11.11.2013  |  Press release

Poynton, Cheshire: The Ka band or “satellite super-highway” – a fast, uncongested and rarely used satellite network – has been opened up by a team of engineers, including BAE Systems, with the aim of supporting UK unmanned aircraft missions in the future.

The effective use of satellite communication systems is essential to help facilitate the safe and routine flying of unmanned aircraft in airspace, which BAE Systems is helping to pioneer. UAVs need to be able to transfer large amounts of data quickly and securely during missions.

In a UK-first, experts working at BAE Systems Future Combat Air Systems (FCAS) business, in partnership with engineers from aerospace company Astrium, have found a way to use a “communications corridor” within the Ka-band to send large amounts of data into space.

To test the “corridor” the team connected the latest BAE Systems UAV Mission System and associated UAS Control Station to the EADS Astrium Air Patrol Ka band Satellite Communications System, which was in turn bolted down to a moving platform supplied by Astrium termed the ‘Rocking Bed’ to allow mission system software to communicate over the satellite link.

Although the ‘Rocking Bed’ never actually left the ground it was able to replicate the profile of an unmanned aircraft allowing the systems to be tested as if they were on-board a UAV flying a real mission.

The data was able to complete four ‘hops’ from the testing facility in Poynton, Cheshire, to the satellite and from the satellite to Goonhilly Downs station in Cornwall and back again – a distance of 144,000km – more than a third of the distance from the Earth to the moon.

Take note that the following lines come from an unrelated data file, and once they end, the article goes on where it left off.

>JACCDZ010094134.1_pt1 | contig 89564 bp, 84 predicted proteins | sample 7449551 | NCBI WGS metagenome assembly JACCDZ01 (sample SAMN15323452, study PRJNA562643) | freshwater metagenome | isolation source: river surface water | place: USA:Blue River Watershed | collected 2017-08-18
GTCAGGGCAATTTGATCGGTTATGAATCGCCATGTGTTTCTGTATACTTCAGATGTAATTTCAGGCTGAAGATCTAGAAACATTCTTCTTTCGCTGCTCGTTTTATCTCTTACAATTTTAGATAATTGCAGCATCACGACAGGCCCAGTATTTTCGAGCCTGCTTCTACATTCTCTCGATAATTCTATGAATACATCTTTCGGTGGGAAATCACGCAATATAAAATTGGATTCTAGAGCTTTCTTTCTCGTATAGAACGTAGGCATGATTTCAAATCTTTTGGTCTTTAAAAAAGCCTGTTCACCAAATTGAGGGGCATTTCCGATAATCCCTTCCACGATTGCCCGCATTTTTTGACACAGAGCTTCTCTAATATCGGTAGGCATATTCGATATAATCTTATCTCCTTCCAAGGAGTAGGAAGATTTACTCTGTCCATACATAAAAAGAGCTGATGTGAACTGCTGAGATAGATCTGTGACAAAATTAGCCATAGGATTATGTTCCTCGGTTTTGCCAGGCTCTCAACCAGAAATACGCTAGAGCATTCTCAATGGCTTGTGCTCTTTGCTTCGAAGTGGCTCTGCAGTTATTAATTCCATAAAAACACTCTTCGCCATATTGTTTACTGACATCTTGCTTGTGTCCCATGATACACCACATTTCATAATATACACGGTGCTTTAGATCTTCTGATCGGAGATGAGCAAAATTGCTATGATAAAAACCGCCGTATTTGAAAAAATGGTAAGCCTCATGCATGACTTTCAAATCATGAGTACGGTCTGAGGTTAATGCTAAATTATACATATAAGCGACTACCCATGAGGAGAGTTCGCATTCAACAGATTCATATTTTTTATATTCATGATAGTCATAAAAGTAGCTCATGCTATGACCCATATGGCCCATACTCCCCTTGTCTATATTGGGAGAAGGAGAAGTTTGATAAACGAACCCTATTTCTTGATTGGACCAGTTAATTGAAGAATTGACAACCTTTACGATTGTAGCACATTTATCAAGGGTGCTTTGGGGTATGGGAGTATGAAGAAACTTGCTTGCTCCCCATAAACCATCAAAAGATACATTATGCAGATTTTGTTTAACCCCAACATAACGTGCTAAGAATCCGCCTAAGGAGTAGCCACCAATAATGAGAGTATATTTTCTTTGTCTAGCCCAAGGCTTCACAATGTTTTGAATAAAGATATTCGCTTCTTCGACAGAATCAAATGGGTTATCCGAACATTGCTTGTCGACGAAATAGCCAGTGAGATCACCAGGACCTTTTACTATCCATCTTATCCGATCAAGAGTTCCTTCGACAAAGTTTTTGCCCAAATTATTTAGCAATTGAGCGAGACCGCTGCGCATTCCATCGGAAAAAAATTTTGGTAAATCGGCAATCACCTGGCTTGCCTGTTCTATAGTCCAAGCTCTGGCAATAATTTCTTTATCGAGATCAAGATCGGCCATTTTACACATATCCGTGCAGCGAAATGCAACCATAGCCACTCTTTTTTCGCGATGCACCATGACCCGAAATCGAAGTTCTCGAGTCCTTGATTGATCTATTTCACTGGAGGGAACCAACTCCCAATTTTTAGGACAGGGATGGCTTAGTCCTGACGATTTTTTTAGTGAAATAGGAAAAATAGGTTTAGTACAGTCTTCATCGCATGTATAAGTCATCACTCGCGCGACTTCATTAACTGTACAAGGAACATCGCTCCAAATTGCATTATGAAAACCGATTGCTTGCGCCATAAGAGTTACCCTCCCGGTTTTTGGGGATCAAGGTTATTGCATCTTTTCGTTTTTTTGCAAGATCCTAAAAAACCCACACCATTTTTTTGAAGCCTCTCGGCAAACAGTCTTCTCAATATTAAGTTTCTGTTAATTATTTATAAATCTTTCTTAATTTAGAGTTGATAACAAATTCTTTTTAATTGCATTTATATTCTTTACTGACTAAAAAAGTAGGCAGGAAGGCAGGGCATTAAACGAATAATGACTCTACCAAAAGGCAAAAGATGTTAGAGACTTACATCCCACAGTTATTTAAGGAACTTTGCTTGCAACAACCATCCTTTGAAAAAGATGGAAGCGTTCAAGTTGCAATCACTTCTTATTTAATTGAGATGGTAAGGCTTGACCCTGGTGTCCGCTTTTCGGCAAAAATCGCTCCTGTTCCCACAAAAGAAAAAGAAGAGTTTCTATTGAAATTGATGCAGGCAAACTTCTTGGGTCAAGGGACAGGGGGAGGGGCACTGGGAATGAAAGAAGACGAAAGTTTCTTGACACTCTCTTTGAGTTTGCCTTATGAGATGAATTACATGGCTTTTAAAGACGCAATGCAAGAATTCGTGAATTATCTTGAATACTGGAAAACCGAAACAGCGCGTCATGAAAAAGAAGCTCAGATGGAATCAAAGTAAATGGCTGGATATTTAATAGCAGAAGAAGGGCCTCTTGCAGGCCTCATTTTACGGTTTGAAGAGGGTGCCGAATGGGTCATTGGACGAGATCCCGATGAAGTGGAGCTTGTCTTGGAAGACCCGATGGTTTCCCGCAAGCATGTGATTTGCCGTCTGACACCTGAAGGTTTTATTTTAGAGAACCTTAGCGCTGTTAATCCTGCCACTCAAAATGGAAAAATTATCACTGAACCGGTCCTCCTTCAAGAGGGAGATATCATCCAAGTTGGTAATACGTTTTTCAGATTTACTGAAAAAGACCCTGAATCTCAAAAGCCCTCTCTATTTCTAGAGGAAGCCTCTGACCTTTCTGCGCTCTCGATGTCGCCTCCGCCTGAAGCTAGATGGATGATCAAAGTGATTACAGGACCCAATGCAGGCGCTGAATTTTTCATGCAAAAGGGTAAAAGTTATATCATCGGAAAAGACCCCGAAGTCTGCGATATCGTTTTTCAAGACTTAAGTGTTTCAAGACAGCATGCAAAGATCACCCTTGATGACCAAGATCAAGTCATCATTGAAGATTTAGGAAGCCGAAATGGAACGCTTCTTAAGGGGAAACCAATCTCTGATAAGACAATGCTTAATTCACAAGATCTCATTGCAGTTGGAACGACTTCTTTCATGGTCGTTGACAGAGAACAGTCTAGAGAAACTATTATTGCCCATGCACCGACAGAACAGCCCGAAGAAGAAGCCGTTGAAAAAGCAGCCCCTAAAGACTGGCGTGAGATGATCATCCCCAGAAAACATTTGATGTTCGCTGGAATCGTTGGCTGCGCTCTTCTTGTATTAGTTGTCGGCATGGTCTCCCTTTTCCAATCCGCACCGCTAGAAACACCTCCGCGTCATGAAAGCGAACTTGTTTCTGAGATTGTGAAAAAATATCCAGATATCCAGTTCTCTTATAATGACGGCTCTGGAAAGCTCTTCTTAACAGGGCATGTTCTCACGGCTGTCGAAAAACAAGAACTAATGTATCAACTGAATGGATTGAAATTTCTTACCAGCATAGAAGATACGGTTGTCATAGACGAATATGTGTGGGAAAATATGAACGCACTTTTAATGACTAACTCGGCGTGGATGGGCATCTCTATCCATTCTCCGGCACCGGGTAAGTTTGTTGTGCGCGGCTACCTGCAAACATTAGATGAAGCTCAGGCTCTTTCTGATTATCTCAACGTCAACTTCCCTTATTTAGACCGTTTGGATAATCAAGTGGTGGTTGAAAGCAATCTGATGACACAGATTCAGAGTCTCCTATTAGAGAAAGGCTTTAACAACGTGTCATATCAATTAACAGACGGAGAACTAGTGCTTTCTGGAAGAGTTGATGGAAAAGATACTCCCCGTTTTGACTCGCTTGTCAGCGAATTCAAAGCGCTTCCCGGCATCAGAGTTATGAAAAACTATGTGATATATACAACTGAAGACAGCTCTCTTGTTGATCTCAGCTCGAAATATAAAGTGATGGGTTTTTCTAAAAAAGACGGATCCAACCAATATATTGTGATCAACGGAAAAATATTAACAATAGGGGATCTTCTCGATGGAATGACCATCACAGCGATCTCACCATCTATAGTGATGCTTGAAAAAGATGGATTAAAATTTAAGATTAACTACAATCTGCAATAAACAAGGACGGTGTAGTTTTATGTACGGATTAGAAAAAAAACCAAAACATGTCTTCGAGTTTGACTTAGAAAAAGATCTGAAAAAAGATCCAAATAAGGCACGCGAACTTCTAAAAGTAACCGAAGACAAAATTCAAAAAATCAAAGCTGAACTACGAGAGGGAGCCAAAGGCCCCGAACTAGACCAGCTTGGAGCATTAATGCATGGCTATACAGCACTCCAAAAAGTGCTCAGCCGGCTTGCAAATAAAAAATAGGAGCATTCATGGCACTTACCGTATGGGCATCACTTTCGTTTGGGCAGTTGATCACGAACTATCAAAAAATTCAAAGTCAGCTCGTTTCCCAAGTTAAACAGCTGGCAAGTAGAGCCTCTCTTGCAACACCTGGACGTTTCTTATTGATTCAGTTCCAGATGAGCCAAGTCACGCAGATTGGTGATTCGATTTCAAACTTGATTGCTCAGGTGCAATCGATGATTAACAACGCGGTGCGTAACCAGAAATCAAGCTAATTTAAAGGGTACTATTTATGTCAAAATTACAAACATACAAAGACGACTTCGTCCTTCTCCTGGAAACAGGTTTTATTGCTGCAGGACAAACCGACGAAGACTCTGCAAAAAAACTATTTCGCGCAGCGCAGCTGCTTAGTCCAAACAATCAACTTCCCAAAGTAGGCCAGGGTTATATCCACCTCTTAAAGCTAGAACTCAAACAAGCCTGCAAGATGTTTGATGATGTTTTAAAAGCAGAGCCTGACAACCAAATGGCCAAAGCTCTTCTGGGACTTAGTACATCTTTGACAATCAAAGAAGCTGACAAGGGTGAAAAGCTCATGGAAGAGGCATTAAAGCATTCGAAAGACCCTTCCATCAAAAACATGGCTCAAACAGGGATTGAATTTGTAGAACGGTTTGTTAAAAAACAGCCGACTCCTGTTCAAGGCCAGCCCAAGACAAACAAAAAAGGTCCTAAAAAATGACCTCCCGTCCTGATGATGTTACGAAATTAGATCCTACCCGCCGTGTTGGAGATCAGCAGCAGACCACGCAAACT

By hitching a ride on the new satellite super-highway, data can bypass the already-congested satellite pathways which are crowded with data generated by non-military sources including numerous TV stations.

John Airey, of BAE Systems’ Future Combat Air Systems (FCAS) business, said: “Tapping into this communications frequency is the equivalent of a home internet user switching from an old copper wire modem connection to fibre optic broadband. Transfering data in this way offers distinct advantages especially for UAVs which need to quickly and securely transfer large amounts of data during mission phases.

“This latest trial proved our software and hardware can operate over such an advanced SATCOM link without presenting any major integration problems. As UAV technology becomes  at the forefront of this technology which will prosper.”

The trial took place at Astrium’s advanced manufacturing facility in Poynton, Cheshire, and was the culmination of two years’ work which included aerospace firm BAE Systems, Astrium and satellite provider Avanti Communications.

Nigel Pearce, Head of Terminals and Products at Astrium which developed a state of the art high through-put antenna to support the simulation; a Ka development of the AirPatrol SATCOM system that is flying today added: “This joint team effort has successfully proved the potential for airborne SATCOM in supporting complex UAV missions at Ka-band.”

For more information, please contact:

David Coates, BAE Systems
Tel: +44 (0)1772 854636
Jeremy Close (Astrium UK)
Tel.: +44 (0)1 438 77 3872
www.astrium.eads.net
Issued by:
BAE Systems plc
Tel: +44 (0) 1252 384719
Web: www.baesystems.com Inspired Work
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